Over the past month or two, a group of activists named the Catholic League have been getting their share of press by denouncing two movies, Dogma and Stigmata, which they claim contain "anti-Catholic propaganda." While I have no problem whatsoever with their expressing an opinion about these films (their point-of-view, after all, is no less valid than mine), there are two things that concern me. First, the Catholic League is making determinations without having seen the films. They freely admit this, and don't seem the least bit concerned about it. In the case of Dogma, their denunciation has resulted from the reading of a script. For Stigmata, it's based on a trailer (never the wisest manner in which to make any sort of deduction). Secondly, the goal of the Catholic League doesn't merely appear to be to condemn the movie, but to keep it out of theaters altogether. And that crosses a dangerous line that separates freedom of expression from censorship.
At any rate, having written these things, I wonder what the Catholic League will make of the newest motion picture from Polish director Agnieszka Holland, The Third Miracle. Like both Dogma and Stigmata, it ventures fairly deeply into the realm of Catholic theology, but, on this occasion, the Church comes across in a reasonably positive light. Holland is a practicing Catholic, and one of her motivations for making this film was to depict issues of faith and religion in a positive, but still dramatically compelling, manner. For the most part, she has succeeded. The Third Miracle is not without flaws, but it's a lot more interesting and intelligent than ill-conceived pabulum such as TV's "Touched By an Angel." (Anyone who reads my stuff regularly knows that I consider this to be one of the most dramatically bankrupt shows available in prime time.)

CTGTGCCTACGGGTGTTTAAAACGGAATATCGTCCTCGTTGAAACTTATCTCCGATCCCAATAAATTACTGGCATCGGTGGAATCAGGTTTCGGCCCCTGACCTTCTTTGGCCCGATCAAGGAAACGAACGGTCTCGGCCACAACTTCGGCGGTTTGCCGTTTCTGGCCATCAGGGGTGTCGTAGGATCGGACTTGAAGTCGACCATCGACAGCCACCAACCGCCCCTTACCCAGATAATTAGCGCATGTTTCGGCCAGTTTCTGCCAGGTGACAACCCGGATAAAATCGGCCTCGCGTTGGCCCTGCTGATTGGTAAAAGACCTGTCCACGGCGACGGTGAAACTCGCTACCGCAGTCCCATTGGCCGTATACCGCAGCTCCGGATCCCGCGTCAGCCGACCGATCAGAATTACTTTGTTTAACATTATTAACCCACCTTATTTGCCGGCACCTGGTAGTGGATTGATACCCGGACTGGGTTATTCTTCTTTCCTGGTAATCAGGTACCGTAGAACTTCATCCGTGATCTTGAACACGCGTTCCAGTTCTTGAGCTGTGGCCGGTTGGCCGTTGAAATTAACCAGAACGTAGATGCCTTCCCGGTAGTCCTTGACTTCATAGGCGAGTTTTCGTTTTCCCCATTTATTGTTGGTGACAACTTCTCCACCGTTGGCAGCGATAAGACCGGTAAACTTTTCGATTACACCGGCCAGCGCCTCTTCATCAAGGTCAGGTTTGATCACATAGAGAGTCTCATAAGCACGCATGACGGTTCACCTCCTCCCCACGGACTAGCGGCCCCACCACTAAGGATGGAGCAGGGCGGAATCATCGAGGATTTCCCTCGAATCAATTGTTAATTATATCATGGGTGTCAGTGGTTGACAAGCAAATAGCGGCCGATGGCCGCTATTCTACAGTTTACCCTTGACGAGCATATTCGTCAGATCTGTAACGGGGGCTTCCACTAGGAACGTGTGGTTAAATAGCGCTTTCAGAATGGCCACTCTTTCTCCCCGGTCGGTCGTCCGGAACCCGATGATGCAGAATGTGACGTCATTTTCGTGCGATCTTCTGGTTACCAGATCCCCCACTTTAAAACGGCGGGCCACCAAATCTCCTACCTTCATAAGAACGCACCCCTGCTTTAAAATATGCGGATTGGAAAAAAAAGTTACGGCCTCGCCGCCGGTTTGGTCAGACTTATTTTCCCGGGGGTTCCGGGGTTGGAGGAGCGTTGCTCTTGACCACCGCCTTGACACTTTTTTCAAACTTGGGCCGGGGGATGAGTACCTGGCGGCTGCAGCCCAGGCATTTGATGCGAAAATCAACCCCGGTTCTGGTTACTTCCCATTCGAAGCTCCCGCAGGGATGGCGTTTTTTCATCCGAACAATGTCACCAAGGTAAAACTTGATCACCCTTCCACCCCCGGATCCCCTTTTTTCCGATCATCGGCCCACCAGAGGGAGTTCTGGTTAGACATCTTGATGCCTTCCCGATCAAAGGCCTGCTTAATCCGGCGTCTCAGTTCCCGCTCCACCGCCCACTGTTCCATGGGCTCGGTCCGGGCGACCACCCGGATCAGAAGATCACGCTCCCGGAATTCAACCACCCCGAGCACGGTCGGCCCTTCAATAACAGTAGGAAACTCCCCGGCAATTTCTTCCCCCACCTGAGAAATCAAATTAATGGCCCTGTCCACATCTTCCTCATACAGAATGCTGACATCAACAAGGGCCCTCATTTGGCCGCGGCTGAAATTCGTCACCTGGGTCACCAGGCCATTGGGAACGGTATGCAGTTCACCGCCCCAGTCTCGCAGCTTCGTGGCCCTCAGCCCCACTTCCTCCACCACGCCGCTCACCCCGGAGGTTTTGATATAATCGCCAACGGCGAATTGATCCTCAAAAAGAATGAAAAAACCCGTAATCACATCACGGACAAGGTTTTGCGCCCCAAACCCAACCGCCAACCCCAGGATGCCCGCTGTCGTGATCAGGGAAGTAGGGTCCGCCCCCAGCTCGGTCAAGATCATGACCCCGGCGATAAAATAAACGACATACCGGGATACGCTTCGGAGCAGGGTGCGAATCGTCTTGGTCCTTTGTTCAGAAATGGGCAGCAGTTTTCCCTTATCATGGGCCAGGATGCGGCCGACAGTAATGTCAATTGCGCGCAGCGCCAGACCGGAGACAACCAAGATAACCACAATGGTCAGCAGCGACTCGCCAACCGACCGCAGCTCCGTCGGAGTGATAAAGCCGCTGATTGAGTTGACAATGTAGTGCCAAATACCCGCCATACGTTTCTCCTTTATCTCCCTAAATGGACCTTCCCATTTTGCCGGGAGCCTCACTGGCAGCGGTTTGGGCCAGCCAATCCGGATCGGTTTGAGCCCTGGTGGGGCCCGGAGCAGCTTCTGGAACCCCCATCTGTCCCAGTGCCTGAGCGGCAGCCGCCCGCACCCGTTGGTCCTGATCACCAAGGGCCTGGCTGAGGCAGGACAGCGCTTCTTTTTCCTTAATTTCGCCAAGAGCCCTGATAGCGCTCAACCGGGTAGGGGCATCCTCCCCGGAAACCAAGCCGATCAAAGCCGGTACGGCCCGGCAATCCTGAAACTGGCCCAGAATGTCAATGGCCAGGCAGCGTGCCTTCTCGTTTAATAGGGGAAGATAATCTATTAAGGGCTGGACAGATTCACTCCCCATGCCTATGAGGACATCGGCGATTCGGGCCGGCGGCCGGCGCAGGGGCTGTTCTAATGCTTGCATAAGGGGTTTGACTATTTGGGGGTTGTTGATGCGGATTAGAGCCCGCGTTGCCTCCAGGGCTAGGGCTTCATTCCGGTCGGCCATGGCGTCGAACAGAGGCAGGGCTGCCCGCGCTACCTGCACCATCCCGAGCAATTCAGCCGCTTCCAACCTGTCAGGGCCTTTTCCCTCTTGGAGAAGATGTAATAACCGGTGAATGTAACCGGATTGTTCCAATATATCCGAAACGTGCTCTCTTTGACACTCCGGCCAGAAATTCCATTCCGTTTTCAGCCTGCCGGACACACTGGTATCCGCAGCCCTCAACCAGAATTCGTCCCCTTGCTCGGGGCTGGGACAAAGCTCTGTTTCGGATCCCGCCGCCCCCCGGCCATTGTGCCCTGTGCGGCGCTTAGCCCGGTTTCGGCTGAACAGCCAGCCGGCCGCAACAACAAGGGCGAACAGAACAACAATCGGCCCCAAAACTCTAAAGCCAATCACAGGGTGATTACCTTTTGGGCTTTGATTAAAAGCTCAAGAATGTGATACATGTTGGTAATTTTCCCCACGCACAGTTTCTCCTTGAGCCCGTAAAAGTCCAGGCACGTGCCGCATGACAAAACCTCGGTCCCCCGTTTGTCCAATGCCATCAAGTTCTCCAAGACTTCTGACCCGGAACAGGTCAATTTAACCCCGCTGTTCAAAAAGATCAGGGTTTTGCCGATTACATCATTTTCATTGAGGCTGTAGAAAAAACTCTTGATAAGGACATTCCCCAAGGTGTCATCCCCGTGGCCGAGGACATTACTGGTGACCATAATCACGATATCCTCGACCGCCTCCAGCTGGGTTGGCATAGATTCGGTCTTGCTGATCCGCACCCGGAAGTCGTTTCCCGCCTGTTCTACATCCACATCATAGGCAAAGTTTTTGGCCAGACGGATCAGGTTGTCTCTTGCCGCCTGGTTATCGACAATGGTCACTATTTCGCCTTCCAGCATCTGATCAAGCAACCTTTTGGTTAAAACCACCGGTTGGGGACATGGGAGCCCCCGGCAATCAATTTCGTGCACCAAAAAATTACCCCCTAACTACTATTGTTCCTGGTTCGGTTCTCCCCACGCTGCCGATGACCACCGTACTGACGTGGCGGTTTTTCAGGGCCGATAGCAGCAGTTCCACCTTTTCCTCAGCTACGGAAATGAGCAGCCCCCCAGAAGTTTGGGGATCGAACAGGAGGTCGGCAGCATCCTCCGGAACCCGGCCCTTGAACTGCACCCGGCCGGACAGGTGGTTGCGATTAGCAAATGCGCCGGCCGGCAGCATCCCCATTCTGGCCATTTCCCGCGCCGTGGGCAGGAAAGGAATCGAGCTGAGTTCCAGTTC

Holland doesn't whitewash the Church. This isn't a pro-Catholic cheerleading effort, but it treats the religion, its creeds, processes, and beliefs with fairness and respect. Nothing in The Third Miracle could be viewed by any reasonable person as an attack on the Church. One character, a crusty archbishop with calcified views on doctrine (played by veteran actor Armin Mueller-Stahl), comes across as an antagonist, but he's not a villain in the traditional sense of the word. His opinions, despite being intractable and outdated, are legitimate, and his motivation is not malicious. This is not a gross caricature or a stereotype. There are real people in the Church like this. I know - I have met a few of them.
So what is the movie about? Ostensibly, it's about the investigation of a Catholic priest, Father Frank Morris (Ed Harris in a strong performance), into whether a deeply spiritual, recently departed woman named Helen O'Regan should be recommended for sainthood. Morris, an avowed skeptic, researches the supposed miracles associated with Helen and discovers that the typical causes for doubt do not apply. This is really just the surface story, however. The real meat of The Third Miracle is the way it dissects Frank's faith (or lack thereof). He has fallen into what is theologically referred to as apostasy, and now must find his way back to redemption. By promoting Helen's cause, despite stern opposition from those in power within the Church, Frank discovers the path that may lead to spiritual restoration. Of course, there are temptations along the way, including Helen's estranged daughter, Roxanne (Anne Heche), who is attracted to Frank.
Those who have seen Stigmata will find elements of The Third Miracle to be eerily familiar (especially the opening 15 to 20 minutes). Consider the following... Both movies open with a statue of Mary weeping blood. Both focus on supposed miracles that have no rational explanation. And both feature a priest sent to investigate such occurrences, and who is in the midst of a crisis of faith, as the protagonist. However, despite the many similarities in the initial premise, the two films are very different in tone and intent. Stigmata is an over-the-top thriller, while The Third Miracle is a restrained drama.
Holland, a filmmaker for nearly 20 years, attained international recognition in 1990 at the Toronto International Film Festival, where her Europa, Europa became one of the event's sensations. The success of that film put her on the high road, where she has remained. Her last several efforts -- The Secret Garden, Total Eclipse, Washington Square, and now The Third Miracle -- have been English language movies, offering her greater worldwide exposure.
© 1999 James Berardinelli